The press was somewhat at a loss for words when the market tanked all last week, just after the bailout had been passed. But yesterday, when the Dow Jones Industrial Average zoomed up 900 points, the explanation was that the markets just loved the forthcoming global bailouts and partial nationalizations. Comedy Central's Stephen Colbert, as he so often does, cleverly mocked this conventional wisdom. On last night's Colbert Report, he reported on "Henry Paulson's plan to change his plan to whatever the Europeans are planning is working."

  • The international mark-to-market contagion -- sending global markets in a downward

    October 10, 2008 5:02 AM

    Bailouts. Global interest rate cuts. More bailouts. Global government liquidity injections into banks. Direct government buying of commercial paper. And even more types of bailouts.

    But nothing seems to stop the downward spiral of equity and credit markets throughout the world that have been accelerating this week. But there is one intervention the governments of the world haven't tried yet: Standing up to the high priests of the accounting profession and suspending requirements of mark-to-market accounting for illiquid assets.

    Markets are more connected across the world than ever before, but, more importantly, so are accounting rules. Over the past decade or so the U.S. Financial Accounting Standards Board (FASB) and the European International Accounting Standards Board (IASB) -- private professional organizations that basically have a monopoly on setting the accounting rules that government agencies adopt for regulations on the private sector -- have worked on a project of "convergence" of accounting standards. This wouldn't be so bad if it just amounted to mutual recognition of each others' rules. But it often has meant mandating a one-size-fits-all-rule throughout the world. And this has meant a disaster with the flawed mark-to-market rule.

  • Obama denigrates Delaware in debate

    October 8, 2008 2:13 PM

    Poor little Delaware. In every presidential election since 1992, she has been in the "blue" column voting for the Democratic candidate. She has long had a Democratic governor. Although she is represented at large by moderate GOP Rep. Michael Castle in the U.S. House, her Senate representation has been 100 percent Democrat since Tom Carper defeated the late Sen. William Roth in 2000.

    And of course, her other U.S. Senator, Joe Biden, is now the Democratic Party's vice presidential candidate. Yet this didn't prevent this bluest of blue states from getting a thrashing in Tuesday night's debate from none other than the Democratic Party front-runner, Barack Obama.

    In a strange, little-noticed tangent that Obama got onto in responding to a health care question and attacking opponent John McCain for being a deregulator in every policy area (would that this were only true!), Obama picked a bone with Delaware's incorporation laws. Claiming these laws shred consumer protections, Obama said: "Everybody goes to Delaware, because they've got very -- pretty loose laws when it comes to things like credit cards. And in that situation, what happens is, is that the protections you have, the consumer protections that you need, you're not going to have available to you." (The line is about halfway through the debate, just before it turned to foreign policy, and can be read at the transcript here.)

  • In Goldman Sachs We Trust?

    October 8, 2008 2:11 PM

    In the current issue of the Capital Research Center's newsletter Foundation Watch, Fred Lucas looks into the historically cozy relationship that finance giant Goldman Sachs has enjoyed with the highest levels of government, and the expanding influence the firm is poised to exert amid the present financial turmoil.

    In recent years the powerhouse bank Goldman Sachs has supplied Treasury secretaries to both Republican and Democratic administrations. A Goldman veteran serves as President Bush's chief of staff, while one runs the New York Stock Exchange and another lives in the New Jersey governor's mansion. Its politics skew left, and as the company's competitors on Wall Street go belly up, Goldman, a friend of Big Government, remains profitable and its infl uence grows.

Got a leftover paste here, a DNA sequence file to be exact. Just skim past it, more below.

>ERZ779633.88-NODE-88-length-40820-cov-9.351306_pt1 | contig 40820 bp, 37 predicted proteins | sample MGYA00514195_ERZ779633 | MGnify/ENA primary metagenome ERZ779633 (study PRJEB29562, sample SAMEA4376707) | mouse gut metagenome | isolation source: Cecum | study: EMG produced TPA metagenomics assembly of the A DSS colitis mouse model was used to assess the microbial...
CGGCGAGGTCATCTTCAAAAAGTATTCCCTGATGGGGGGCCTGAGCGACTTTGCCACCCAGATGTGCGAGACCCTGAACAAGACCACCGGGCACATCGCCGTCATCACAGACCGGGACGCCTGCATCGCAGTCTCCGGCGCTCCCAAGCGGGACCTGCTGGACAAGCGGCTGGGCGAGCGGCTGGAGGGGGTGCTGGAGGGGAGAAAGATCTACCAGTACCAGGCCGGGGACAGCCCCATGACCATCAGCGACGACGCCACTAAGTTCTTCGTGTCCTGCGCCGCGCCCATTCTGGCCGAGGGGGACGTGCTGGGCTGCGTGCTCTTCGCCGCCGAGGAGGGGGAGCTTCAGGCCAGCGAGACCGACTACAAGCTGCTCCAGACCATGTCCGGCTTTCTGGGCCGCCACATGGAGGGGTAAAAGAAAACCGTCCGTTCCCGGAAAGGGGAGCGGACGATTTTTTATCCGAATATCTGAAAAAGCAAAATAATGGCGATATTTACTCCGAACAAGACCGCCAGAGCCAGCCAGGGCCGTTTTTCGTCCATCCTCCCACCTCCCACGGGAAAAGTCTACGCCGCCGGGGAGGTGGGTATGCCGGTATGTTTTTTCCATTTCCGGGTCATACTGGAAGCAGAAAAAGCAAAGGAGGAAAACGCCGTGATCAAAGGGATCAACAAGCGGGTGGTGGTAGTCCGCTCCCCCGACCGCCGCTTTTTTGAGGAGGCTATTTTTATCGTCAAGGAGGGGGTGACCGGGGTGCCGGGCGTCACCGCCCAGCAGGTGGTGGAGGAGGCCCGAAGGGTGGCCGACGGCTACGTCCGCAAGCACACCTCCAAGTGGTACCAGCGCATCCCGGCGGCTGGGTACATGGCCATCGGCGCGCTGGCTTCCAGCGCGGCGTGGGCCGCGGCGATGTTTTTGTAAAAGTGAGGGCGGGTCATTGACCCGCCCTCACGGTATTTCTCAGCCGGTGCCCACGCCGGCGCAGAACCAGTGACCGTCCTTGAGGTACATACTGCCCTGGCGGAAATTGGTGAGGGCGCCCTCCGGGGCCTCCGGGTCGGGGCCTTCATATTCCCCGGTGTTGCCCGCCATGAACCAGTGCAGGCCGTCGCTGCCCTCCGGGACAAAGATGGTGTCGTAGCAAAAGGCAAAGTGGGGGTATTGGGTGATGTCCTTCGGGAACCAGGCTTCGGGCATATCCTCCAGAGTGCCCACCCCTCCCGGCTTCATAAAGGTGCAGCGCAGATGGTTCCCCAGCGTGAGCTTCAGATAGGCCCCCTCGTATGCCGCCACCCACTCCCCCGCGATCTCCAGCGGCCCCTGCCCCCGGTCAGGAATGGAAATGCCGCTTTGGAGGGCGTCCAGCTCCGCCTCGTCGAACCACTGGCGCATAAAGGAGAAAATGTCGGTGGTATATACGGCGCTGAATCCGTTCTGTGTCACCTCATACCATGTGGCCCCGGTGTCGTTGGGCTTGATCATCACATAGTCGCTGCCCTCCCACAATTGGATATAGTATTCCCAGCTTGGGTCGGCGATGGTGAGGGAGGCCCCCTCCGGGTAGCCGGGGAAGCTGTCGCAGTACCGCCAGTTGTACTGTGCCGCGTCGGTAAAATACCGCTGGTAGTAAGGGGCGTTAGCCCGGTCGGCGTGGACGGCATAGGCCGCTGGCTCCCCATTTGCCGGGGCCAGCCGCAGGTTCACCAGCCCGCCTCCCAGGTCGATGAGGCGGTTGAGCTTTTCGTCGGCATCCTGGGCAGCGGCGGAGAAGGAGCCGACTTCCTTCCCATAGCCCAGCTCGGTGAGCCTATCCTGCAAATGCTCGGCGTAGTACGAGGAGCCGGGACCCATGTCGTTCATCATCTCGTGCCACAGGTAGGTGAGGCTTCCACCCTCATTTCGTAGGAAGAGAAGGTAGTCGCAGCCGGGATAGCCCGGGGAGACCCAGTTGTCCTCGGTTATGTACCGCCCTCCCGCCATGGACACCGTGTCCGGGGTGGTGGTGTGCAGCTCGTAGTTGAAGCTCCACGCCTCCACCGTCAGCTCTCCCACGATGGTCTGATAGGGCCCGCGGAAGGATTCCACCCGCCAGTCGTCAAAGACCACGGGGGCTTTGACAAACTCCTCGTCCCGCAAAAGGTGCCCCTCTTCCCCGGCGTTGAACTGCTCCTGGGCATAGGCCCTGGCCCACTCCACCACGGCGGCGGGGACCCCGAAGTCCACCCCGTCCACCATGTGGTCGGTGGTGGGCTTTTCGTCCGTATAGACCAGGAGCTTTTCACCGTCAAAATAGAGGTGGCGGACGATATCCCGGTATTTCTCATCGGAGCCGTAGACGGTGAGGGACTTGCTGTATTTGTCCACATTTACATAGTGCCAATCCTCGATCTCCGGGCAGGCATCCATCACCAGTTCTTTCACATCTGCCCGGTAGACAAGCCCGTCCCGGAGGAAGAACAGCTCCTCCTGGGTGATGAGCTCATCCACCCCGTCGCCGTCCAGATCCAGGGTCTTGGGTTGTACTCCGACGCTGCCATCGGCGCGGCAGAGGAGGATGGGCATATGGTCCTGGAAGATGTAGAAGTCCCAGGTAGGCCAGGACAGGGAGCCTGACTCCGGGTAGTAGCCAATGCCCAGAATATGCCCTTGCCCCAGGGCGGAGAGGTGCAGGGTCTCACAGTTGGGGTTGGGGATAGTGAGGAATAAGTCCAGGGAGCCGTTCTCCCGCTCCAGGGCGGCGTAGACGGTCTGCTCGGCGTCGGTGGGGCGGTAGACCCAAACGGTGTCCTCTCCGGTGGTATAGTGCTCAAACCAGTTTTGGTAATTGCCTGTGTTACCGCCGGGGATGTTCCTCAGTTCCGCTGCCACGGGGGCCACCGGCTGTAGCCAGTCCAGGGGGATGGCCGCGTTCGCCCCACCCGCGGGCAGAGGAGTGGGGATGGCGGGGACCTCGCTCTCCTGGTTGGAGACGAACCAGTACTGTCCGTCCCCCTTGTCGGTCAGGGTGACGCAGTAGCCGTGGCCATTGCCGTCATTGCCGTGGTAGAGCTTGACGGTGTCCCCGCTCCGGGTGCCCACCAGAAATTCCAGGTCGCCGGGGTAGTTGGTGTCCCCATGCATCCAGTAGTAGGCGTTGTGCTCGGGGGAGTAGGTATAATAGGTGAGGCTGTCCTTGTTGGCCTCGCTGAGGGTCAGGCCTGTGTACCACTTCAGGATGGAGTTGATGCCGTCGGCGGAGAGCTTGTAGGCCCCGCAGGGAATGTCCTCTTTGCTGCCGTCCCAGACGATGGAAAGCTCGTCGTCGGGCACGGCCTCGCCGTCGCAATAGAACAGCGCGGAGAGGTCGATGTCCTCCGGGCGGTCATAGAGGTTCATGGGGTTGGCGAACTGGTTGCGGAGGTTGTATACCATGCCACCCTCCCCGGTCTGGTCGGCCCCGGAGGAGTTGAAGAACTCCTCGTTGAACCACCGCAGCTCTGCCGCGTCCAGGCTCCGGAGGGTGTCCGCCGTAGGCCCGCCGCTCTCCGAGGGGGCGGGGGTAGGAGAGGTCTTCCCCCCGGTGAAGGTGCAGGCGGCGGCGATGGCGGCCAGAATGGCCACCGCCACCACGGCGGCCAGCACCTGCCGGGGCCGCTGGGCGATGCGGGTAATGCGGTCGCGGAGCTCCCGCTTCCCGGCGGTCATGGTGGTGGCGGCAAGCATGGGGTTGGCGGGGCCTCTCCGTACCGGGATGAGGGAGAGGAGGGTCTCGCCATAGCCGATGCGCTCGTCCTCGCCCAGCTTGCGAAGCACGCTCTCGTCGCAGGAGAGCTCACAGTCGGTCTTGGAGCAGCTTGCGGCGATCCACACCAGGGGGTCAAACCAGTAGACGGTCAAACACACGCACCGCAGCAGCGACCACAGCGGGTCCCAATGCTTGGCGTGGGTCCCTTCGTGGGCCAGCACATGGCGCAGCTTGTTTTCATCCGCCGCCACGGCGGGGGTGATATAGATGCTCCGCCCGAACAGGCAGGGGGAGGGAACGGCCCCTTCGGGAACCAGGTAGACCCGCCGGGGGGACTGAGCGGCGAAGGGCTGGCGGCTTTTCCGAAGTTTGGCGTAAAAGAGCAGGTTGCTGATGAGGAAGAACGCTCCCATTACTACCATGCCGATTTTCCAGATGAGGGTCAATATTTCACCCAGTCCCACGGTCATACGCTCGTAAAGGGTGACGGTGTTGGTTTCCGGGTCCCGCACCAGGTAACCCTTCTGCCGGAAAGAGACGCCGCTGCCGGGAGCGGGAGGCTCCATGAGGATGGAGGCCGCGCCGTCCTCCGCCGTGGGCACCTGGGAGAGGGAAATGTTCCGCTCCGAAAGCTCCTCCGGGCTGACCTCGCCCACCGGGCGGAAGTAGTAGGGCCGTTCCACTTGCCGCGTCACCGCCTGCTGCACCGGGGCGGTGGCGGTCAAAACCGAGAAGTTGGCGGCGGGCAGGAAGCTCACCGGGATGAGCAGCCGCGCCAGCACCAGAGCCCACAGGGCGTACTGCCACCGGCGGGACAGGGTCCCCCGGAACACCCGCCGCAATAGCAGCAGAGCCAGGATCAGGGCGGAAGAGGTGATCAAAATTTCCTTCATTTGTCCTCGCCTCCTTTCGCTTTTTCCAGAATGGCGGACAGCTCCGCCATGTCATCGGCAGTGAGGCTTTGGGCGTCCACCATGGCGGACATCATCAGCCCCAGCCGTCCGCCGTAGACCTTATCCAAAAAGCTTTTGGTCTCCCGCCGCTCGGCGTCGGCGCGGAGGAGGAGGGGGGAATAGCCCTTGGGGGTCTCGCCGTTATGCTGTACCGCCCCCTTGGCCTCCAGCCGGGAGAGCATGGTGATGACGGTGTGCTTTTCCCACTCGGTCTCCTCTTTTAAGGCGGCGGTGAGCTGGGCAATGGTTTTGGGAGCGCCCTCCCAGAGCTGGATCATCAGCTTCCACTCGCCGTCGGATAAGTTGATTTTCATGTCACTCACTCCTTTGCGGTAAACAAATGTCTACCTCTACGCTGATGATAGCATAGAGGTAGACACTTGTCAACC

Lucas also cited our own Myron Ebell, referencing CEI's opposition to former Goldman Sachs chairman Henry Paulson's nomination as Treasury Secretary in 2006, due in part to his close connections to The Nature Conservancy.

    No conservative administration should consider appointing anyone who works for the Nature Conservancy to any position and certainly not to one carrying the high responsibilities of Treasury Secretary. The Nature Conservancy has served as the agent for turning millions of acres of productive private land into federally-owned land and has made huge profits doing so. The question that needs to be asked is, what will Mr. Paulson be able to do as Treasury Secretary to benefit the Nature Conservancy and its big corporate partners.

  • More Bailouts on the Way

    October 8, 2008 1:56 PM

    At last night's debate, Senator McCain floated a horrible idea: to have the government buy up bad mortgages and then write off part of the mortgage and reduce the interest rate so that delinquent borrowers can afford to keep living in their pricey homes.  During the debate, Senator Obama seemed to agree with this stupid idea, pointing with approval to the fact that the bailout bills he supported already permit this to a limited extent.   His only objection seemed to be that McCain was hogging credit for this awful proposal for himself.  However, Obama later raised concerns about the cost to taxpayers of McCain's proposal.

    Michelle Malkin explains why this is a terrible idea.

    Having the taxpayers buy up bad loans, and write part of them off, forces homeowners who bought small houses and lived within their means to effectively pay the mortgages of those who bought large houses and can't afford them.

    I and my family live in a 60-year-old, two-bedroom house with a tiny kitchen, peeling paint, creaky floors, obsolete plumbing that backs up, and ancient electrical outlets.  My wife hates the house.  I could have purchased a beautiful new four-bedroom house less than a mile away, but that would have prevented me from getting the 5 percent rate fixed-rate mortgage and affordable monthly payments that I ended up with. 

    I will now be forced to pay the mortgages of people with 5 bedroom houses, beautiful granite countertops, two-car garages, hot-tubs, and swimming pools, who are unable to afford their adjustable-rate mortgage now that interest rates have risen.

    They can't afford their mortgage, so the government thinks they need help, to rescue them from their recklessness.